by Velimir Khlebnikov (1921)

The Radio of the Future—the central tree of our consciousness—will inaugurate new ways to cope with our endless undertakings and will unite all mankind.

The main Radio station, that stronghold of steel, where clouds of wires cluster like strands of hair, will surely be protected by a sign with a skull and crossbones and the familiar word “Danger,” since the least disruption of Radio operations would produce a mental blackout over the entire country, a temporary loss of consciousness.

Radio is becoming the spiritual sun of the country, a great wizard and sorcerer.

Let us try to imagine Radio’s main station: in the air a spider’s web of lines, a storm cloud of lightning bolts, some subsiding, some flaring up anew, crisscrossing the buildings from one end to the other.  A bright blue ball of spherical lightning hanging in midair, guy wires stretched out at a slant.

Naum Gabo, Project for a Radio Station, 1921

Naum Gabo, Project for a Radio Station, 1921

From this point in Planet Earth, every day, like the flight of birds in springtime, a flock of news departs, news from the life of the spirit. 

In this stream of lightning birds the spirit will prevail over force, good council over threats.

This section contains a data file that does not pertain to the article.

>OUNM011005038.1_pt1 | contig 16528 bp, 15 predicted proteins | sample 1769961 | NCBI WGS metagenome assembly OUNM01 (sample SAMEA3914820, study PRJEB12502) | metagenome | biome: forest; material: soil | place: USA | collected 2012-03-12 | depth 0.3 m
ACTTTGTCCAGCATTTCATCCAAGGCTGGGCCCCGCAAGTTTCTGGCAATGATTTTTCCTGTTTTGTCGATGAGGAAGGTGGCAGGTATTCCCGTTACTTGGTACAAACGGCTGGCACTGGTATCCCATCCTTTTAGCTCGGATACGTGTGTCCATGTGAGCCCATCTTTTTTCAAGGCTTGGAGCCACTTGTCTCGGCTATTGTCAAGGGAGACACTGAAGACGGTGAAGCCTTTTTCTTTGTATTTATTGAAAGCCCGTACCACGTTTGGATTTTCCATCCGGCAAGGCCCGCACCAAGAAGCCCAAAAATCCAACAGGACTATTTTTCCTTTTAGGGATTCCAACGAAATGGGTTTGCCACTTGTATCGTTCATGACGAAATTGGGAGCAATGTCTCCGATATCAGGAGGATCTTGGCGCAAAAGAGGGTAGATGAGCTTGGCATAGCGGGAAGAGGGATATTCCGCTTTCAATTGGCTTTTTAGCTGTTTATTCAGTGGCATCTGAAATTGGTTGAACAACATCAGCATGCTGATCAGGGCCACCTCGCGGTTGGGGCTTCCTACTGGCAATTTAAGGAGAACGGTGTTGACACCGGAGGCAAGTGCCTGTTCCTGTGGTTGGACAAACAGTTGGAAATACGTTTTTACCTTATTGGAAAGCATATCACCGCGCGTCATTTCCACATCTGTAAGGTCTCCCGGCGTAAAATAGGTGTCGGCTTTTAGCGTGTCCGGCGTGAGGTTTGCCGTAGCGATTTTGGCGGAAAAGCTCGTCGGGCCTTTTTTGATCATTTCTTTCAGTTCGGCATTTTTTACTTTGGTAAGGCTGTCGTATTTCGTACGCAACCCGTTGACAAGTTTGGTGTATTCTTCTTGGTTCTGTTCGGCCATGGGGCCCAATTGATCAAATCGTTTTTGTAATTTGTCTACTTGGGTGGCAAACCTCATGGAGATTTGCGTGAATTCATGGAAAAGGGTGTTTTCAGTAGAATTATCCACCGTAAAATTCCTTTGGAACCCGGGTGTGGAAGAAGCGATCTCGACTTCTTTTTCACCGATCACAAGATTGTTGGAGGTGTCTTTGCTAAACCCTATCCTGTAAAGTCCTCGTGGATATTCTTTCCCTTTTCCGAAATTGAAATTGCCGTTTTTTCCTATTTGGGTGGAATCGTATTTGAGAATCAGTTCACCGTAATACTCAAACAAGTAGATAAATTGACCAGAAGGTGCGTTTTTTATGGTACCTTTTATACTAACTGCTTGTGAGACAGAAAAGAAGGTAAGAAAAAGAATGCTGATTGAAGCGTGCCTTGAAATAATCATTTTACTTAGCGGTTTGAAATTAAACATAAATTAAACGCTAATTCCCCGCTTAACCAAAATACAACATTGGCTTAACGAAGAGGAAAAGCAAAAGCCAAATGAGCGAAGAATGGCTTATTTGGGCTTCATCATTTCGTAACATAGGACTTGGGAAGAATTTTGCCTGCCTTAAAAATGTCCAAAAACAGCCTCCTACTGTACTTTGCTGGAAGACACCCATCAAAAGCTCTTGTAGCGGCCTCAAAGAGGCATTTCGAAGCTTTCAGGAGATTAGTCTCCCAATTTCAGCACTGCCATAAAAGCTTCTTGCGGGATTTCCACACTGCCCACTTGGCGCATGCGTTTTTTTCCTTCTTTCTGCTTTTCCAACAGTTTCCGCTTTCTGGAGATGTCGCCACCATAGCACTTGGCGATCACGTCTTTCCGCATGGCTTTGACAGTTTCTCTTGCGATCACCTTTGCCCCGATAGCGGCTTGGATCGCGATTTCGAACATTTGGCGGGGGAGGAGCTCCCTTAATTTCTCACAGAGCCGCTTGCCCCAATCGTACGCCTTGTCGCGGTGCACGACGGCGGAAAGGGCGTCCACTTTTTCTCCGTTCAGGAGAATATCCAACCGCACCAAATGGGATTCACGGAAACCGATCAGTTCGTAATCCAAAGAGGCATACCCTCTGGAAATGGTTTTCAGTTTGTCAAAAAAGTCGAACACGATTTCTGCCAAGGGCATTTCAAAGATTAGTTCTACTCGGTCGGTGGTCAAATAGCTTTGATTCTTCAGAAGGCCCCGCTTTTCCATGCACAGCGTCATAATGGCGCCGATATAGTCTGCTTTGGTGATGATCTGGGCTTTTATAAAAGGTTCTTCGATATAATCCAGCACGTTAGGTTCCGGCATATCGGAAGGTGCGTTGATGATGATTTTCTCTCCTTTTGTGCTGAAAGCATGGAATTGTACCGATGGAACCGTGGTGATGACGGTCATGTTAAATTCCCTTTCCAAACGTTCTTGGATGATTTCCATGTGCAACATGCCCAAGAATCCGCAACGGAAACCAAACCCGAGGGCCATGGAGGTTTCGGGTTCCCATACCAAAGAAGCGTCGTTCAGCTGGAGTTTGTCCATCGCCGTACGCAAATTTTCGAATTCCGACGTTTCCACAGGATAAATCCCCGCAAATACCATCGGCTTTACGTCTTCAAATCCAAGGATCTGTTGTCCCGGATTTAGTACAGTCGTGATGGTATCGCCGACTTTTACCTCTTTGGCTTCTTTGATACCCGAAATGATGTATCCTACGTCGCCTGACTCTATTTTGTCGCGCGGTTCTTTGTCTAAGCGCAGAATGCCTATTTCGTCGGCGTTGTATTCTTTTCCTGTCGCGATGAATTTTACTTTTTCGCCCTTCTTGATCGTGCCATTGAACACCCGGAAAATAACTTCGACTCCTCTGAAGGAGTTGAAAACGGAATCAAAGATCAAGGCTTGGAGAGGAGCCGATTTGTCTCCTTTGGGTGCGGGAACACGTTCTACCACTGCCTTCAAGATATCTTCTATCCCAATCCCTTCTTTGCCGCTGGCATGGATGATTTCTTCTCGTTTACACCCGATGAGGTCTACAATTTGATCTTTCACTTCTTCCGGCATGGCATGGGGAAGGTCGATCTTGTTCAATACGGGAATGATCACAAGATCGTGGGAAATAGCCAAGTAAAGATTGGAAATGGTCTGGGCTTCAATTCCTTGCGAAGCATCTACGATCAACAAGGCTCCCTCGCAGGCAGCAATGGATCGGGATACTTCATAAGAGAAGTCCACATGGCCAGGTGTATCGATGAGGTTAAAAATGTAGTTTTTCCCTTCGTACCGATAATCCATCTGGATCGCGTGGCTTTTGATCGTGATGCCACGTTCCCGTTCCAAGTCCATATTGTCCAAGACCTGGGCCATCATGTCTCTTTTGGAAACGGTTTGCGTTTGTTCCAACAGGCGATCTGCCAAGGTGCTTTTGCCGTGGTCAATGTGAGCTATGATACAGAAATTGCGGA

The activities of artists who work with the pen and brush, the discoveries of artists who work with ideas (Mechnikov, Einstein) will instantly transport mankind to unknown shores.

Vladimir Tatlin (with pipe) before a wooden model of his tower, St. Petersburg, 1920.

Vladimir Tatlin (with pipe) before a wooden model of his tower, St. Petersburg, 1920.

Advice on day-to-day matters will alternate with lectures by those who dwell upon the snowy heights of the human spirit.  The crests of waves in the sea of human knowledge will roll across the entire country into each local Radio station, to be projected that very day as letters onto the dark pages of enormous books, higher than houses, than stand in the center of each town, slowly turning their own pages. […]

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But what now follows?  Where has this great stream of sound come from, this inundation of the whole country in supernatural singing, in the sound of beating wings, this broad silver stream full of whistlings and clangor and marvelous mad bells surging from somewhere we are not, mingling with children’s voices singing and the sound of wings?

Over the center of every town these voices pour down, a silver shower of sound.  Amazing silver bells mixed with whistlings surge down from above.  Are these perhaps the voices of heaven, spirits flying low over the farmhouse roof?  No….

The Mussorgsky of the future is giving a coast-to-coast concert of his work, using the Radio apparatus to create a vast concert hall stretching from the Vladivostok to the Baltic, beneath the blue dome of the heavens.

On this one evening he bewitches the people, sharing with them the communion of his soul, and on the following day he is only an ordinary mortal again.  The artist has cast a spell over his land; he has given his country the singing of the sea and the whistling of the wind. The poorest house in the smallest town is filled with divine whistlings and the sweet delights of sound.

Source: The King of Time: Selected Writings of the Russian Futurian, translated by Paul Schmidt (Cambridge, Mass.: Harvard University Press, 1985), 155-159.